This shrub can grow to heights of up to three meters (10 ft)! Green in the summer, it’s one of those plants that seems to announce the end of winter a little early (I’ve had one flowering right around the corner since January). The soft pink, fantastically fragranced flowers add the first few flecks of beautiful colour to an otherwise bare winter garden. It’s very easygoing and thrives practically anywhere – it does prefer a bit of shelter from the wind, though.
Winter jasmine produces yellow flowers – usually not exactly my favourite colour, but in early spring, I'm all for it. Winter jasmine is pretty versatile because you can plant it either as a shrub or a climbing plant against a trellis. In summer, it has green leaves, but these shed in the autumn and are replaced with yellow flowers from January through to April. Just like its other winter-blooming friends, it's undemanding in terms of soil and location. It does, however, prefer not to be exposed to icy winds. You can also grow it in a tub on a balcony – perfect!
Again, this one's yellow, but it's also available in orange and red. Witch hazel produces elongated flowers that look like thick pieces of thread. They'll usually add a touch of light to your dark garden from around December/January. Originally native to North America and East Asia, witch hazel is green in the summer and you can grow it as a shrub or a small tree. This garden companion is quite demanding when it comes to soil, though: it can't be too clayey or too dry and it must be rich in nutrients, meaning it needs to be well fertilized in the spring. Pruning isn't necessary. It also prefers to be protected from easterly winds and, in return, it will offer a nice early source of food for the bees in your garden. And we do like to keep the bees happy, don't we?
I'm pretty sure everybody will recognize this one: heath is virtually indestructible. And I mean that! Even my friend, who once spectacularly murdered *all* her holidaying neighbour's house plants, can do no wrong with Erica. Some people are immediately reminded of cemeteries whenever they look at it, but don't let that make you lose sight of the fact that it produces purple and white flowers all winter long. A small heather shrub can grow to up to approx. 30cm (12") tall. It's a completely straightforward plant and it also looks gorgeous in pots, adding a spot of colour to gardens, windowsills and balconies.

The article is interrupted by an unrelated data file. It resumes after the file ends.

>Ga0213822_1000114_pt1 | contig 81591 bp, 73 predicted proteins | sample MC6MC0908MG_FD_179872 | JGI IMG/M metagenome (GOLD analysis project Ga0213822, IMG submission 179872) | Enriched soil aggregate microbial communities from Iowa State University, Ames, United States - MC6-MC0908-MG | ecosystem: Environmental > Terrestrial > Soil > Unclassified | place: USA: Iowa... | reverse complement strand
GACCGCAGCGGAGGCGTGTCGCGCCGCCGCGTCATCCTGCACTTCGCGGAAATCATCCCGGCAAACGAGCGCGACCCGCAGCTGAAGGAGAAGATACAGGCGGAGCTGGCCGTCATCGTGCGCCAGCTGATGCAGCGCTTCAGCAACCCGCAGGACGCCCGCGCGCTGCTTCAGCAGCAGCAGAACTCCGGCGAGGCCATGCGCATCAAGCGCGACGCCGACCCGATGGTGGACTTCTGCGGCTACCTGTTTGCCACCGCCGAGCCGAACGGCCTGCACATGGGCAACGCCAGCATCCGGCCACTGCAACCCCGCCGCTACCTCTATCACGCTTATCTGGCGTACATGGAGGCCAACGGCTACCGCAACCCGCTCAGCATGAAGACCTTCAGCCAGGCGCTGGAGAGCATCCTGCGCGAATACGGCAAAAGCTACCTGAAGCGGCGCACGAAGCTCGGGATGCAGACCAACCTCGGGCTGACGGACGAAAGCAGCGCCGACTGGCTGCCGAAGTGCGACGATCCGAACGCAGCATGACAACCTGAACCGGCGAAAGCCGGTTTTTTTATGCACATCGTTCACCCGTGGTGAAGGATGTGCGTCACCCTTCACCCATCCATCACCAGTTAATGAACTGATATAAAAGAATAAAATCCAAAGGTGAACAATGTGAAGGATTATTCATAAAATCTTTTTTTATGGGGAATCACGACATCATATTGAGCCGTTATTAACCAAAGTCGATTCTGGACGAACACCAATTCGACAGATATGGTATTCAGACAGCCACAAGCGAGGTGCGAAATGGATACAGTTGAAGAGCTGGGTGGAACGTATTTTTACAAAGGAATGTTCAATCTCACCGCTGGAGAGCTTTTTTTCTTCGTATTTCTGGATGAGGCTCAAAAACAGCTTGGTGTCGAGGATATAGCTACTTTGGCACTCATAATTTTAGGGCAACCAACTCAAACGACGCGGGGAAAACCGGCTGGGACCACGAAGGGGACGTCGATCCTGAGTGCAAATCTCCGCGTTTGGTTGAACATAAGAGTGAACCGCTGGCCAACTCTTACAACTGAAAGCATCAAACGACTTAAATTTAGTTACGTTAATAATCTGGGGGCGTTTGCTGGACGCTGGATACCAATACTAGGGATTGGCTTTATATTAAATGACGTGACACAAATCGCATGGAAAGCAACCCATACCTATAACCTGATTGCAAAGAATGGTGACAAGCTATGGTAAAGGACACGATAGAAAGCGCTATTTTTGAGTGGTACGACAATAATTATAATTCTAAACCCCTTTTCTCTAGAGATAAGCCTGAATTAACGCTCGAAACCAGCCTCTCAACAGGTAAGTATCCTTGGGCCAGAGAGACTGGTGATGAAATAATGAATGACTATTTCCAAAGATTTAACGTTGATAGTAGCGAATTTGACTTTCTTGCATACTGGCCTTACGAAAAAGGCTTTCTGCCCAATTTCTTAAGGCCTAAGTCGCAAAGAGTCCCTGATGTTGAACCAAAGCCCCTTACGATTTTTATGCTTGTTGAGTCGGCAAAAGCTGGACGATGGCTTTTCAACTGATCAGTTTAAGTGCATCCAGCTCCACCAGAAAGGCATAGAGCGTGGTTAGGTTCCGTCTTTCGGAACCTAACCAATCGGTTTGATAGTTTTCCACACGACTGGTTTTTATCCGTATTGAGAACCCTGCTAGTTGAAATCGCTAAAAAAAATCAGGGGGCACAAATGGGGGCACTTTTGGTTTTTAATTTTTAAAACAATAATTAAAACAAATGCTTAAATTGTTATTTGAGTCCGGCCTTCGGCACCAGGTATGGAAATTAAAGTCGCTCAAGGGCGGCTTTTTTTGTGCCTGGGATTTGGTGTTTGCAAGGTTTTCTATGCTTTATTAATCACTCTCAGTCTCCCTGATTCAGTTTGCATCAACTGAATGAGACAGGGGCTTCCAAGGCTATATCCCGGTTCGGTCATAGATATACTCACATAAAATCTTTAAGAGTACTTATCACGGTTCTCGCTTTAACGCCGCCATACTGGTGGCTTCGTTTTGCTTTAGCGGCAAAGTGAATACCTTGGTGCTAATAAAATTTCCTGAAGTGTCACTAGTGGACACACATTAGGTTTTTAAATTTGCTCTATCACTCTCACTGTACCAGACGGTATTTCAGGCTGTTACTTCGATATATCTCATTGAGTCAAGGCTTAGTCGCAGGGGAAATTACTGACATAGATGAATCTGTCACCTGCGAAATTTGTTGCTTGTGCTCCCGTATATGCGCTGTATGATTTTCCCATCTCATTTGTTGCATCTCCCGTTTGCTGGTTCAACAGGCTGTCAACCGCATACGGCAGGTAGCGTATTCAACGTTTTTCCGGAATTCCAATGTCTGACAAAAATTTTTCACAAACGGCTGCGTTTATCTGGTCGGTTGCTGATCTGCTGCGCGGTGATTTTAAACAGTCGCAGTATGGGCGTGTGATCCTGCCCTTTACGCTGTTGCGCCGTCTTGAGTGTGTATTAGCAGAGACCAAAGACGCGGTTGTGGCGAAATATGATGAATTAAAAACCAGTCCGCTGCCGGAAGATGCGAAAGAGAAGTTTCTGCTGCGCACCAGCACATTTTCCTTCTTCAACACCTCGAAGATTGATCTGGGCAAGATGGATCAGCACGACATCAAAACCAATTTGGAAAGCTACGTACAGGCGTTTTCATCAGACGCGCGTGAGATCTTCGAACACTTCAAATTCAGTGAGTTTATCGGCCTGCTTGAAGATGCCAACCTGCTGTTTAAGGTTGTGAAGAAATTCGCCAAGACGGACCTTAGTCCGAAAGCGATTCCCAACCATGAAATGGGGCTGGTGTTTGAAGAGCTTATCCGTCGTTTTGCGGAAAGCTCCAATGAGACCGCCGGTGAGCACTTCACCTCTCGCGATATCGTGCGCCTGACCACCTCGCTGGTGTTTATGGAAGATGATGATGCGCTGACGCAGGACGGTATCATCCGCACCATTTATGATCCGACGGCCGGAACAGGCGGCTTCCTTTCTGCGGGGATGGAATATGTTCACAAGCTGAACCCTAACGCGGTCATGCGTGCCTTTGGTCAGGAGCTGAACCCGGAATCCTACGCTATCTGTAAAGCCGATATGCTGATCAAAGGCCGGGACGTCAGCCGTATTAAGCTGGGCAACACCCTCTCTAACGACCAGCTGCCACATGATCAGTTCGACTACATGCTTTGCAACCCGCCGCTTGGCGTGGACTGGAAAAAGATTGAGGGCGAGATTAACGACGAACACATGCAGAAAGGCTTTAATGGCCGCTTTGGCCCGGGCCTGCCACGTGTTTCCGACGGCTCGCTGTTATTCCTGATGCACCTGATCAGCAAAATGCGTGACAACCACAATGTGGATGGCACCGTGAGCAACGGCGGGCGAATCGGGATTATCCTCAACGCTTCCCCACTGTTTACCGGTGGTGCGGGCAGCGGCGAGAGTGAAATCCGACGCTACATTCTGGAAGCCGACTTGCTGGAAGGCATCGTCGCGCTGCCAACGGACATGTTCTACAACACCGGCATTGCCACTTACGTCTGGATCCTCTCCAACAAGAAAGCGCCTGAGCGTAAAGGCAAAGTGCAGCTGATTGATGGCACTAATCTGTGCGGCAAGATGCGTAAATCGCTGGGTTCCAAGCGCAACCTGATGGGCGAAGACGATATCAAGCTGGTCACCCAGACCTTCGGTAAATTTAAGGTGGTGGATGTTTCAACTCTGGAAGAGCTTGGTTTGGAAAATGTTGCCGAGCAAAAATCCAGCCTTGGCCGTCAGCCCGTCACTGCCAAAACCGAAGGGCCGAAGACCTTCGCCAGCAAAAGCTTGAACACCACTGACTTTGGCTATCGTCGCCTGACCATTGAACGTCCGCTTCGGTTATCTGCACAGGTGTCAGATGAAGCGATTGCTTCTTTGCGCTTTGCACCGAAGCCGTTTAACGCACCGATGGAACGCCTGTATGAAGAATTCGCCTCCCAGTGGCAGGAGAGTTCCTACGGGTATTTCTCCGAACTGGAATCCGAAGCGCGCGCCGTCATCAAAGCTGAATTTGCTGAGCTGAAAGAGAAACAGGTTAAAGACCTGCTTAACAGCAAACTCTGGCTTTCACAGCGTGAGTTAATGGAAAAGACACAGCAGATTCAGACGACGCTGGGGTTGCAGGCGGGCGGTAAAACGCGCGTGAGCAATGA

Prunus subhirtella 'Autumnalis'
This one is a natural marvel – a proper cherry tree that thrives at mild temperatures and surprises you with a sea of light pink flowers in the middle of winter. Just look how pretty it is! Once you've got one in your garden, you also don't need to do a lot to it. Win-win. On a totally random side note: I’m never quite sure where win-win sits on the expression scale. Is it ok? Really annoying? I might need to run an Instagram poll.
Snowdrops and crocuses
That's it then, really. The end of winter. The moment the first snowdrops poke their little heads through the barren earth. Both of these grow from bulbs that you'll (hopefully) have planted back in the autumn. If you can hold off mowing your lawn until the leaves have fully wilted (the bulbs absorb the most precious nutrients that way), you'll be delighted with new flowers year after year.
Snowdrops love a shady location and nutrient-rich soil. Crocuses closely follow your snowdrops from February onwards and introduce bright pops of colour to your garden. They’re not as picky when it comes to the soil, though. And: the two merry beauties also provide an important food source for the insects in your garden.
Photo 2: Andreas Johansson
And lastly, bear in mind that it isn't just flowers that have the power to brighten up your winter months. Rose hips, crab apples and other berries all offer a pop of colour during the coldest time of the year and provide animals with a source of food.